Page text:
Maintaining end-to-end cold chain integrity is a critical focus for all cold storage operations as much of their inventory is consumed directly by end customers. If any instance of impropriety throughout the supply chain occurs it could lead to widespread sickness or death. On average, 10% of all pharmaceutical inventory is temperature controlled and a significantly larger portion of food products are also temperature controlled. Any contamination could result in thousands or even millions of dollars in inventory loss, logistics costs and settlement fees. Preventing inventory contamination in the cold chain has increased in complexity as the supply chain has globalized. A larger portion of temperature regulated goods are crossing international borders creating both regulatory challenges as well more opportunities for failure and/or complication before goods reach their final destination. Some of the most notable regulations impacting the cold chain are the Sanitary Food Transportation Act, Food Safety Modernization Act (FSMA) and EU Good Distribution Practices. These pieces of legislation impact all key supply chain players including those that manufacture, store, transport and sell refrigerated and frozen products. Much of this legislation closely regulates the tracking and storage of handling and temperature related inventory data.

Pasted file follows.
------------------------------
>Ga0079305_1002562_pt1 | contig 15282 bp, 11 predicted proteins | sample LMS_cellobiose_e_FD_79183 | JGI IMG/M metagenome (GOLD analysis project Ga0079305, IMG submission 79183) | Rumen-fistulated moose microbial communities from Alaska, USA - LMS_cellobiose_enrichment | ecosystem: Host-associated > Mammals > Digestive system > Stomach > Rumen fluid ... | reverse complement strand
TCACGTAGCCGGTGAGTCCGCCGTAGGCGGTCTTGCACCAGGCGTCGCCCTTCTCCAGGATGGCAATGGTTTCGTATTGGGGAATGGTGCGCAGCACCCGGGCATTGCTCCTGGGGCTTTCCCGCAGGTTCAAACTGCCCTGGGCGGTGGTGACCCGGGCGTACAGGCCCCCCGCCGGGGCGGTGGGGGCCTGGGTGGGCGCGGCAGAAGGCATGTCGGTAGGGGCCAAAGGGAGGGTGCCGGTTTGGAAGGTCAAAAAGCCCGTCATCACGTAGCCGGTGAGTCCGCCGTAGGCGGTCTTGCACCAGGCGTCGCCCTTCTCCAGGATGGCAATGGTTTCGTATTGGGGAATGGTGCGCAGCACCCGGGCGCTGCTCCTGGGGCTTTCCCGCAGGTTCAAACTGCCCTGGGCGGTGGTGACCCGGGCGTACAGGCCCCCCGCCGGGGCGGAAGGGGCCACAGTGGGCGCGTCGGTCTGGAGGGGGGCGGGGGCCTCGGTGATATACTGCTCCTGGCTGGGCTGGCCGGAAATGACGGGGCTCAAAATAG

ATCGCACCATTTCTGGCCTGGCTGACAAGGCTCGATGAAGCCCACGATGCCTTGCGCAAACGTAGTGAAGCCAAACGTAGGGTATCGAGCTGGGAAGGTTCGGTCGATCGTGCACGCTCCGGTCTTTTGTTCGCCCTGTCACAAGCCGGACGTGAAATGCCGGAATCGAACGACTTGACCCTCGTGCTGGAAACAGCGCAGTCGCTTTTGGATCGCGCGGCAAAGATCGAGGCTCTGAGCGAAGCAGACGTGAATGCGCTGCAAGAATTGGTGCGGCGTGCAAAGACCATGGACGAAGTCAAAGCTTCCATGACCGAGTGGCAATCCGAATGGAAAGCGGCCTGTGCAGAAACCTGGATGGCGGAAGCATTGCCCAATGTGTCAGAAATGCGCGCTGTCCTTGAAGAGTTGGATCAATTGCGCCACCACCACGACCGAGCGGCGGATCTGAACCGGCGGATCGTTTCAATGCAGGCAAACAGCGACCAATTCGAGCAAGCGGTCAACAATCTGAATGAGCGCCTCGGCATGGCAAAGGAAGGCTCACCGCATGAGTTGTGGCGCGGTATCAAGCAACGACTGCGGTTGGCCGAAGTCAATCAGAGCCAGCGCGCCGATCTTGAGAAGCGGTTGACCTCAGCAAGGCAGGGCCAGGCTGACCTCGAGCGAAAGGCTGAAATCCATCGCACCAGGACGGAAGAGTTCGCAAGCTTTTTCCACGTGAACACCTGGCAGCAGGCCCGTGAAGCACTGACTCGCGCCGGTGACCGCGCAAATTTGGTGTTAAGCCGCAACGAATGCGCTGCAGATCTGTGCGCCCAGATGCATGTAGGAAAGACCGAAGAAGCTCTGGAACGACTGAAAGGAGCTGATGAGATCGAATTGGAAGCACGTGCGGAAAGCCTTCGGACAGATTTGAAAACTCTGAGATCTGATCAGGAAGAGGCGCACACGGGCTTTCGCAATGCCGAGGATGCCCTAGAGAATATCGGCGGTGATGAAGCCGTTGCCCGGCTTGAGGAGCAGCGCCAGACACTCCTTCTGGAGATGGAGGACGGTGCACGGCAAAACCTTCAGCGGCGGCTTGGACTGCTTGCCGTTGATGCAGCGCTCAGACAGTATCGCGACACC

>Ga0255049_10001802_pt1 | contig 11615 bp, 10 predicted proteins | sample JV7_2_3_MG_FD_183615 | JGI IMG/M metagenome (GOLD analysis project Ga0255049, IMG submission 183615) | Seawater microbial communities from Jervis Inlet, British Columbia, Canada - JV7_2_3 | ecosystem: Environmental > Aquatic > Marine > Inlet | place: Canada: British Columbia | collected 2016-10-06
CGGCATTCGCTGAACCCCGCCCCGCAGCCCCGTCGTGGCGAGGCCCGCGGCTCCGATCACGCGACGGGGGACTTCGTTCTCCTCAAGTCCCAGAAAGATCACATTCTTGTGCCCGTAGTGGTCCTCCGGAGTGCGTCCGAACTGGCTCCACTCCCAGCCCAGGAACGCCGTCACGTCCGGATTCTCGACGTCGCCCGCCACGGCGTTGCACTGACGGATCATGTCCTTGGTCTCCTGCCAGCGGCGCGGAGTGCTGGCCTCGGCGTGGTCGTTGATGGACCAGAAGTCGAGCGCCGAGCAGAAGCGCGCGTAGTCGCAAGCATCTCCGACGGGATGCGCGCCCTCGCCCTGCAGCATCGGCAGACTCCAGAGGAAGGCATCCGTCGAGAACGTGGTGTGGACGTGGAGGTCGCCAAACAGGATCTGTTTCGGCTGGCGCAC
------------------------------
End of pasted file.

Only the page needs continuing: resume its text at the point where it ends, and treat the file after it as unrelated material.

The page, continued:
In an effort to solve cold chain challenges related to temperature maintenance, monitoring and recording supply chain operators handling temperature regulated inventory have begun to implement some successful industry best practices. Inventory pre-cooling has proven successful in reducing the wear and tear on refrigeration equipment and helps to guarantee temperature consistency from the time it is loaded until it is unloaded. Many cold chain businesses have also installed trailer condition monitoring systems that monitor temperature conditions in real time and send alerts if any unacceptable temperature variations are encountered. Packaging optimization has also proven useful in extending shelf life and improving product condition. In addition to monitoring trailer conditions, cold chain operators are also implementing inventory temperature monitoring technologies to track inventory status on a piece by piece or pallet by pallet basis. Retailers have also been encouraged to develop standard operating procedures (SOPs) for receiving to ensure only inventory of the highest quality ends up on their shelves and in consumer hands. With capacity increasing and the supply chain growing globally it is more critical than ever that the cold chain implement these best practices in order to keep consumers safe.